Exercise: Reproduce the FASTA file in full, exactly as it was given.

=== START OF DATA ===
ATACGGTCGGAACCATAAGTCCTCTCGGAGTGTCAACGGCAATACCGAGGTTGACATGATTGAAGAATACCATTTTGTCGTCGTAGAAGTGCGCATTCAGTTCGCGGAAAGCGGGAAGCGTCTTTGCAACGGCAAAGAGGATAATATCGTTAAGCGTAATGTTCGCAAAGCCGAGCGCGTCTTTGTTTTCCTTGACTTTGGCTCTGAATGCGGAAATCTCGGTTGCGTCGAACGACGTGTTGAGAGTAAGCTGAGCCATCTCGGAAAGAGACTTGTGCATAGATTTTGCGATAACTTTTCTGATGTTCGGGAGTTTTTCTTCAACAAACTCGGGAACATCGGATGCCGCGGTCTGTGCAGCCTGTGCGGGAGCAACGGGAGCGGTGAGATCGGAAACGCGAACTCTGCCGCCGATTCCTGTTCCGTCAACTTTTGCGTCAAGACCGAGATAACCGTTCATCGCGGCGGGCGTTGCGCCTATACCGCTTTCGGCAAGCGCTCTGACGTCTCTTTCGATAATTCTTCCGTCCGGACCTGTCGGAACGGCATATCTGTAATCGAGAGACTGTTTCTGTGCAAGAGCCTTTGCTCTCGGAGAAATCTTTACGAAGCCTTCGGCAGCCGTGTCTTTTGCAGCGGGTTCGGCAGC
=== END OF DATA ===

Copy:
ATACGGTCGGAACCATAAGTCCTCTCGGAGTGTCAACGGCAATACCGAGGTTGACATGATTGAAGAATACCATTTTGTCGTCGTAGAAGTGCGCATTCAGTTCGCGGAAAGCGGGAAGCGTCTTTGCAACGGCAAAGAGGATAATATCGTTAAGCGTAATGTTCGCAAAGCCGAGCGCGTCTTTGTTTTCCTTGACTTTGGCTCTGAATGCGGAAATCTCGGTTGCGTCGAACGACGTGTTGAGAGTAAGCTGAGCCATCTCGGAAAGAGACTTGTGCATAGATTTTGCGATAACTTTTCTGATGTTCGGGAGTTTTTCTTCAACAAACTCGGGAACATCGGATGCCGCGGTCTGTGCAGCCTGTGCGGGAGCAACGGGAGCGGTGAGATCGGAAACGCGAACTCTGCCGCCGATTCCTGTTCCGTCAACTTTTGCGTCAAGACCGAGATAACCGTTCATCGCGGCGGGCGTTGCGCCTATACCGCTTTCGGCAAGCGCTCTGACGTCTCTTTCGATAATTCTTCCGTCCGGACCTGTCGGAACGGCATATCTGTAATCGAGAGACTGTTTCTGTGCAAGAGCCTTTGCTCTCGGAGAAATCTTTACGAAGCCTTCGGCAGCCGTGTCTTTTGCAGCGGGTTCGGCAGC